Worst Read of the Year Contender!
All-around good person, Kate, runs a local food bank. Desperate for funds, she makes a local TV appearance asking for donations. Her storefront is delighted to receive a recurring anonymous monthly donation of $1,000. It always arrives in a paper bag and Kate delights in dumping the money out. If it’s singles and the local peeler bar is taking contributions, it might work. If it’s $5 or $10 bills, it’s still vaguely okay, but if the bills are any larger, and the implication is that they are, it’s just plain silly. I worked for a non-profit housing organization and spent one week every month at a little desk in Accounts Receivable counting rents paid in cash. It was dirty, I found little rubber finger-tip covers in my pockets every laundry day, and it also taught me that a lot of money can fit into a little pile. The idea that the anonymous donor would send some sort of “make it rain” gesture in a paper bag was nonsense. Had he no access to envelopes when taking cash out from the ATM?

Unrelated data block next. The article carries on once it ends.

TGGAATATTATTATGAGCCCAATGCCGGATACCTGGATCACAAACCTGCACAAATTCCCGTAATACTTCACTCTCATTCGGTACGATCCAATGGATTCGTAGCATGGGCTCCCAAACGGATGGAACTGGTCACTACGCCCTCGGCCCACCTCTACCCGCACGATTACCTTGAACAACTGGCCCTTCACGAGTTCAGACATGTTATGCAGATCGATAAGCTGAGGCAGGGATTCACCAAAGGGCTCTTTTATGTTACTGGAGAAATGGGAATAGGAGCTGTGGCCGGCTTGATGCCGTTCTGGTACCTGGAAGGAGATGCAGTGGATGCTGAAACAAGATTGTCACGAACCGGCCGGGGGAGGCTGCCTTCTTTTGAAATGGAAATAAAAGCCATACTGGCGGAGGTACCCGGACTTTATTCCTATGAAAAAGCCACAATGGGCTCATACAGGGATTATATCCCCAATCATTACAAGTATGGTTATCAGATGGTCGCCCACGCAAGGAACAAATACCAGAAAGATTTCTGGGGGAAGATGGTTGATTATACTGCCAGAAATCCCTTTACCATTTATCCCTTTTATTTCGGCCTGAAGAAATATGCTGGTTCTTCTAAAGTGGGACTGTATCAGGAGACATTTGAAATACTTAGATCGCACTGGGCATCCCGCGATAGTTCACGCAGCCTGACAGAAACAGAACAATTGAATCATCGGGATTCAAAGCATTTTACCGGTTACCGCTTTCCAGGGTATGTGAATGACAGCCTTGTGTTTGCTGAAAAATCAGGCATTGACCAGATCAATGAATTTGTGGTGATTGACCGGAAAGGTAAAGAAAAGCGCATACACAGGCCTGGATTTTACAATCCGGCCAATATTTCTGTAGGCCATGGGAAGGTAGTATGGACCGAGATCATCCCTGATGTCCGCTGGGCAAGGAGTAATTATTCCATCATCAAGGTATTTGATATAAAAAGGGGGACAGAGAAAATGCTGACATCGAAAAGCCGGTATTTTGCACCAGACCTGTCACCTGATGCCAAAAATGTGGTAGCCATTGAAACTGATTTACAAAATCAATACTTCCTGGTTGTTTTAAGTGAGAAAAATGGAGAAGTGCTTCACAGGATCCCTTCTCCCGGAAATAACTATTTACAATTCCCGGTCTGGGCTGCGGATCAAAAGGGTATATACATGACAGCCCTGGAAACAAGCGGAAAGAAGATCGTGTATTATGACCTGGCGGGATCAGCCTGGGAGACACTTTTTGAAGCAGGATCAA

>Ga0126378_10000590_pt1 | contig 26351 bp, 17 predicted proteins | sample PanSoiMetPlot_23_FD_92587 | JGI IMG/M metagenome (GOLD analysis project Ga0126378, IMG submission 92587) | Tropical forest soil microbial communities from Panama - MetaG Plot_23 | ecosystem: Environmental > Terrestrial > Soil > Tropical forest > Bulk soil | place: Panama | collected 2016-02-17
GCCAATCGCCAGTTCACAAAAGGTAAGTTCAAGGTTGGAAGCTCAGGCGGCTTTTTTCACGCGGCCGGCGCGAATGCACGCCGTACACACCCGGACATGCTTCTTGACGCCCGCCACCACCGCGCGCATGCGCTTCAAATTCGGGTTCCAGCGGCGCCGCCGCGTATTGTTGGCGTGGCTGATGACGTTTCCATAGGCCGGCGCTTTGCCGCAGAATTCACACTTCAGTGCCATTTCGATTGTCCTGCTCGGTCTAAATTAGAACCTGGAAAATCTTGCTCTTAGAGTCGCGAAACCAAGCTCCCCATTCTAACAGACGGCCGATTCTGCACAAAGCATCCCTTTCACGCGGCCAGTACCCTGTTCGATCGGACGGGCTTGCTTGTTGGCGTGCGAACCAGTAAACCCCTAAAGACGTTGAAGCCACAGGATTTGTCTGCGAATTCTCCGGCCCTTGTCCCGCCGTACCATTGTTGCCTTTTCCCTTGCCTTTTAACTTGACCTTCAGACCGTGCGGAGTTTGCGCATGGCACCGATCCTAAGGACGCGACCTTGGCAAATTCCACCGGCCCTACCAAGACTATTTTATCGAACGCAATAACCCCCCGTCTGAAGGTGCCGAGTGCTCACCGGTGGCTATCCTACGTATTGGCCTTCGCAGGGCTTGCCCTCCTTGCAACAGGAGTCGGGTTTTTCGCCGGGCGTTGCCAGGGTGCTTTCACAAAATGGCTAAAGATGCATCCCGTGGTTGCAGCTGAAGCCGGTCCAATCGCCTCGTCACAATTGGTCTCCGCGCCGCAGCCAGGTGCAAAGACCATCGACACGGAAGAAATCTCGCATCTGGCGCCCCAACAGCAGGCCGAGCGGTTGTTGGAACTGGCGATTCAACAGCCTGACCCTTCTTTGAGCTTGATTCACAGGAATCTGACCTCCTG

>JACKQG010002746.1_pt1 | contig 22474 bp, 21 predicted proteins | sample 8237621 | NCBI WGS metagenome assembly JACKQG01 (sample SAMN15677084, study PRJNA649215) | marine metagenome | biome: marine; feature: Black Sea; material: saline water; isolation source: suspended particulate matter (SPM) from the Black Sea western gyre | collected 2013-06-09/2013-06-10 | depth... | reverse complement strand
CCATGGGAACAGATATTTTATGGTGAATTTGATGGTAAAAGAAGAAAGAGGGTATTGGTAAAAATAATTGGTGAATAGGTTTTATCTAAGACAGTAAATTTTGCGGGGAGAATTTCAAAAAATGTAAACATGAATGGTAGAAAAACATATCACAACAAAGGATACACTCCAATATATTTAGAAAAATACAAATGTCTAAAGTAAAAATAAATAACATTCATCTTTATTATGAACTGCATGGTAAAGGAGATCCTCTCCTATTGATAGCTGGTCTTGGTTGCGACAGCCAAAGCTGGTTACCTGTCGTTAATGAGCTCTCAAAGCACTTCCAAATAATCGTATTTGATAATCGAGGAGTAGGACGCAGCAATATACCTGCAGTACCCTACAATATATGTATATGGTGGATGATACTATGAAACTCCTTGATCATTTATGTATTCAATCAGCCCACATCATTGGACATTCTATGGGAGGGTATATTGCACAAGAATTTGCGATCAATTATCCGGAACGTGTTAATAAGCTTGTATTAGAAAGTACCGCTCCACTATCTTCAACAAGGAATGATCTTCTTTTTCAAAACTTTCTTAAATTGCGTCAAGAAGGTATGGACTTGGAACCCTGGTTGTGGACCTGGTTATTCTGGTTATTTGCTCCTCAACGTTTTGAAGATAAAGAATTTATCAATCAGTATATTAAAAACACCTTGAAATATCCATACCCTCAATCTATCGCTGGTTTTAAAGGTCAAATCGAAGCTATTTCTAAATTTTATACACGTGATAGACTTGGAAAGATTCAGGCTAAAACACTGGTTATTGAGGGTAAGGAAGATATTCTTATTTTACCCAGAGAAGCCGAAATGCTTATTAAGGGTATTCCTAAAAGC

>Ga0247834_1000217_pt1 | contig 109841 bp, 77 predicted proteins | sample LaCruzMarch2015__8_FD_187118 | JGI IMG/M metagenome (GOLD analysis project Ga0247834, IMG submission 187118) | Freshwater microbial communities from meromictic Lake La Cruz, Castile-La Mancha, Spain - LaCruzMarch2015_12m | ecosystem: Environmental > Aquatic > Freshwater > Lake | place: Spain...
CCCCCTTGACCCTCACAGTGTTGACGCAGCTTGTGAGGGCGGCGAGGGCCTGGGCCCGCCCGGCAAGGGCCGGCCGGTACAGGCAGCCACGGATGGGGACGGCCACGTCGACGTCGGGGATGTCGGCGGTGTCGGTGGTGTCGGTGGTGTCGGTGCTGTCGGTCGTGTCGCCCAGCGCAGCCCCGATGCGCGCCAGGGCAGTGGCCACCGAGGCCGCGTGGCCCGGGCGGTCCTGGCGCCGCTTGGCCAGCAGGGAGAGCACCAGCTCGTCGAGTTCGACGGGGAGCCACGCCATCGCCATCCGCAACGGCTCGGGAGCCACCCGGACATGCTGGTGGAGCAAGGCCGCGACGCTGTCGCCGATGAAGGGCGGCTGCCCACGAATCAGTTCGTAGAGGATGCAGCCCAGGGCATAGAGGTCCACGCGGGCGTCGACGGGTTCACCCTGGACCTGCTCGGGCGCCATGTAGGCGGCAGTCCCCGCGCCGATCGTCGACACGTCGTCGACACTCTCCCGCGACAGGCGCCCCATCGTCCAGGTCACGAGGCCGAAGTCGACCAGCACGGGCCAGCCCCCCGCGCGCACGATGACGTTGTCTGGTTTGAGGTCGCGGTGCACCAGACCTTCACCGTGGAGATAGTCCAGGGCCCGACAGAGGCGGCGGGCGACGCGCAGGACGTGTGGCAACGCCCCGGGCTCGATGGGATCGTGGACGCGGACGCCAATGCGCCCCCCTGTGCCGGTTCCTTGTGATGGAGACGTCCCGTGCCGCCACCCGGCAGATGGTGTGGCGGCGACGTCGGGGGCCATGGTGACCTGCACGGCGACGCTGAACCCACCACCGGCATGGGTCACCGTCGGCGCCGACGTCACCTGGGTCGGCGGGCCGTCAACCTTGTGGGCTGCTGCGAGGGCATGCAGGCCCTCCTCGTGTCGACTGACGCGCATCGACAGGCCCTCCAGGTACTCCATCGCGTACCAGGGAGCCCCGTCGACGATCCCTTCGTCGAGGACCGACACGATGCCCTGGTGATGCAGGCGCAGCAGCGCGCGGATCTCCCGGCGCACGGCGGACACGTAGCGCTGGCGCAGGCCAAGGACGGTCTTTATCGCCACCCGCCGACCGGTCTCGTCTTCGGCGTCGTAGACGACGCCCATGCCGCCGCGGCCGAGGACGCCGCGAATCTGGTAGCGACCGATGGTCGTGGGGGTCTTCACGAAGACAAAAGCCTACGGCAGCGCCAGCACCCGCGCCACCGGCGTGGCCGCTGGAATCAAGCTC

Kate wants to find out who her benefactor is and manages to catch him, our hero, Ian, and he immediately starts commenting on how hot she looked when she was on the news and gives her nicknames. It’s presumptuous, but potentially forgivable. The next time they meet, Ian has found Kate at a local coffee shop by hacking into her bank accounts to discover where her last financial transaction took place. He learned she had bought coffee and a blueberry muffin at the shop (her bank’s records are really precise, apparently) and decided to pop over to say hello. Kate is shocked, but Ian assures her he didn’t take any of her money. This was the point at which I stopped reading Heart-Shaped Hack. Do I really have to explain why?